So the fly shop (for the owners) is a labor of love.  They aren't in it to get rich (wisely), and they enjoy the freedom of being able to run their business however they like.  That's great.  I applaud that.  I've been to their shop many times and never had a bad experience.  Never bought any high-end items (rods, reels, vises, etc.) but plenty of hooks, materials, fly boxes, etc. Over the past year or two since a friend and fishing buddy suggested their shop.  Being on their mailing list is a mixed blessing, as you get a healthy dose of political rhetoric with every product release announcement or shop gear review, but I've always been one to say of the music industry "If you don't like what you're hearing, change the channel!", so I feel that it's up to me to unsubscribe if the rhetoric ever outweighs the positives of the mailing list.  To this point, I'm still getting their emails.

One of those emails, however, is what has put me in my dilemma.  You see, this fly shop posted a review of something...a rod or reel, on their site, and made a facebook post to announce it's presence to their fans.  I saw  the post, but i'm not in the market for a big purchase right now, so I didn't really give it much thought in my internet travels.

A few days later, I received a short, tersely worded e-mail, to the effect of: "A few days ago we posted a review.  Since none of you could be bothered to share it with your friends, we went ahead and posted the story to all of your walls.  Heaven forbid you'd try to help us out."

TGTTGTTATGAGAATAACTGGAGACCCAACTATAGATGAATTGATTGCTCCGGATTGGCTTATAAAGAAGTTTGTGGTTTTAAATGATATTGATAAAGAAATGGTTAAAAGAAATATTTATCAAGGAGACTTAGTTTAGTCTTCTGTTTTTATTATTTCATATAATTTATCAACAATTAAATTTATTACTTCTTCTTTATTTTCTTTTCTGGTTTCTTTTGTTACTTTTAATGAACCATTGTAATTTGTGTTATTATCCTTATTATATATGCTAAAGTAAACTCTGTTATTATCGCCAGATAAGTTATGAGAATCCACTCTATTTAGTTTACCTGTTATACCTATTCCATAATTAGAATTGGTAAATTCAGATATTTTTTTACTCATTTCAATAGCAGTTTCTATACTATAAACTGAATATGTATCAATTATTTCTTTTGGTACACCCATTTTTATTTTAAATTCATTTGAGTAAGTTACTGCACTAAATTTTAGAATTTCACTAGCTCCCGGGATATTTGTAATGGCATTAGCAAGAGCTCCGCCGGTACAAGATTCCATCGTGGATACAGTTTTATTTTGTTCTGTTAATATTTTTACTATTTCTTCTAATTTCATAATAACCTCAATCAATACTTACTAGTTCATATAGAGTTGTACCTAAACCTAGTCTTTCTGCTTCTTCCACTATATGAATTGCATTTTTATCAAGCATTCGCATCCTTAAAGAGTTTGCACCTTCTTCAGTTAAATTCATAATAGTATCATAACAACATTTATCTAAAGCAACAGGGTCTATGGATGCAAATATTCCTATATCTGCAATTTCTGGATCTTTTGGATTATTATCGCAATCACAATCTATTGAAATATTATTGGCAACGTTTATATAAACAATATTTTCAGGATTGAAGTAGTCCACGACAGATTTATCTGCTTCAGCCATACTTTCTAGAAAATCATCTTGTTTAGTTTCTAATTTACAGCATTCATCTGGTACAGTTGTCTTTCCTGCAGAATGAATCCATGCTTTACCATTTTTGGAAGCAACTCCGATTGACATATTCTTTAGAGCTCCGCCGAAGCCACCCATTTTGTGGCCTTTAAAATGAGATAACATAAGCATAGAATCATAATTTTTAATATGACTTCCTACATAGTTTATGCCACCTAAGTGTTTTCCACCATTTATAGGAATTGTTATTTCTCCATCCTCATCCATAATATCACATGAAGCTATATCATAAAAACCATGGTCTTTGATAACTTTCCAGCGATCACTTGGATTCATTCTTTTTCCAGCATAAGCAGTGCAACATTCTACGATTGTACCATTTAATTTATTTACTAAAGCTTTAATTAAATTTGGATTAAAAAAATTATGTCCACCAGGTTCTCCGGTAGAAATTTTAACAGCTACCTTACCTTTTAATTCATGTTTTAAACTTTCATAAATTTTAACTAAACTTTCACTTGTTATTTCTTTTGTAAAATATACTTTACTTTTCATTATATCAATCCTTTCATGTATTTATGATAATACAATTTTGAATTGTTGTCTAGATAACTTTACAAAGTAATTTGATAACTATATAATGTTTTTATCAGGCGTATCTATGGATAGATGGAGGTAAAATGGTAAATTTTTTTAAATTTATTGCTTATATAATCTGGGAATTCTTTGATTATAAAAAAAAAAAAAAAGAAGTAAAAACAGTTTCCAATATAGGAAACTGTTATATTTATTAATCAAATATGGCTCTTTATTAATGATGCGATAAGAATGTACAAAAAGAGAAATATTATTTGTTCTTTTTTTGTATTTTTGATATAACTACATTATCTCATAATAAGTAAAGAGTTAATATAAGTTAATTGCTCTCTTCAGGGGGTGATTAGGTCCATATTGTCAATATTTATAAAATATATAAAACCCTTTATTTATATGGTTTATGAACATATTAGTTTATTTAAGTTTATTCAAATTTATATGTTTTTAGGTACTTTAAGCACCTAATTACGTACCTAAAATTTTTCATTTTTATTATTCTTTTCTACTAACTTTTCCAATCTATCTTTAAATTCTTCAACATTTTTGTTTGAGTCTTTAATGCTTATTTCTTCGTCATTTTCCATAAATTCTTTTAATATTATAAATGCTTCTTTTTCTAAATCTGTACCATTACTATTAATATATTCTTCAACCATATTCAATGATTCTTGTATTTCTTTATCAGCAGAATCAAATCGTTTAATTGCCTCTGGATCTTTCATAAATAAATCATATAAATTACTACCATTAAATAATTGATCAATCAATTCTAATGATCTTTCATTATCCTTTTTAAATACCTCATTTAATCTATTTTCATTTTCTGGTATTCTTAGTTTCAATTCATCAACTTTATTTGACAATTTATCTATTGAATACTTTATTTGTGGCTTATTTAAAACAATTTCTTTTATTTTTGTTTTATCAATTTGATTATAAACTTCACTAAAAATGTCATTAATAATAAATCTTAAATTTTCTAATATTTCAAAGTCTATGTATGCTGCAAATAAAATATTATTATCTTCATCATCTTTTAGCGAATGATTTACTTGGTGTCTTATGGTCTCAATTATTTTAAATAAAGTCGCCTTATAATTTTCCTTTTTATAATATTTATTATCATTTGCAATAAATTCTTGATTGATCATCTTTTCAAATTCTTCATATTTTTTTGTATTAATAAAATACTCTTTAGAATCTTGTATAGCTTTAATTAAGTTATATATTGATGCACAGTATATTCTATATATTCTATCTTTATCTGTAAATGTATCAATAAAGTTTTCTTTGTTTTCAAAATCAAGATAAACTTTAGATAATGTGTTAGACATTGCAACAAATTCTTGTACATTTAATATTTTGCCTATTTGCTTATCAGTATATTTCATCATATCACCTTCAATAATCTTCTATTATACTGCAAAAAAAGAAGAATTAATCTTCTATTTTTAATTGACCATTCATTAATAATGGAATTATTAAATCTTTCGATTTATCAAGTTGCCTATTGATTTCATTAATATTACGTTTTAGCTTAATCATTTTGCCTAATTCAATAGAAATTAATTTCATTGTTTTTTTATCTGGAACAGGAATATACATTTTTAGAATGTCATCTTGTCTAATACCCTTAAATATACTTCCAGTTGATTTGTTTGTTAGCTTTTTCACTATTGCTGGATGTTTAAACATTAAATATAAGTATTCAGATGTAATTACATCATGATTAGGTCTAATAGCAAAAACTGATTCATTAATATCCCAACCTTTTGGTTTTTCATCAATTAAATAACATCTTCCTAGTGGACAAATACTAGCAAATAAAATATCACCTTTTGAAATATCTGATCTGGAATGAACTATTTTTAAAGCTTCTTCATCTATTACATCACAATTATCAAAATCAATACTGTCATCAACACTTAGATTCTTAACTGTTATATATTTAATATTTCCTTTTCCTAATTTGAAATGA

My first reaction was confusion.  Maybe I'd received this by mistake?  But no.  I checked with the aforementioned fishing buddy and he confirmed that he'd received the same email, along with everyone on the mailing list, most likely.  So at that point I was pretty ticked off, and removed the story from my wall and ceased following their page.  After that, I decided to give myself some time to mull things over before doing anything rash...and now, a few weeks later, I'm still not completely sure where I stand.  (Which is part of the reason I'm sharing this with you.)

Make no mistake, I'm completely disgusted by that kind of guilting/shaming/badgering of one's customer base.  So you're running your business as you like?  Fine, that's your prerogative, but don't expect me to tolerate that kind of abuse and still hand you my money.  In this time of e-commerce, big box, and direct to consumer sales, I'd think that the mom and pop shops would be bending over backward to maintain (let alone expand) their customer base.  As much as it's a bad time to be a small local shop, it's a great time to be a buyer, with e-commerce and the economic quagmire putting the squeeze on retailers, the fly angler with a bit of disposable cash has no shortage of options when it comes to parting with it.

While I think that sure, it's a kind gesture to help the little guy promote their business, I also feel it's more than a little rude to expect your customers to provide you with free advertising. Especially (in this case) to expect me to implicitly vouch for a product I've not seen or handled personally.  The way I see it, the customer's continued business is, ultimately, what fair prices and good service is rewarded by, with any recommendations or testimonials serving as icing on the cake for a truly outstanding experience that exceeds expectations.  If you want the free advertising, that's fine, but let em do it on my terms, and at the very least ask, don't force.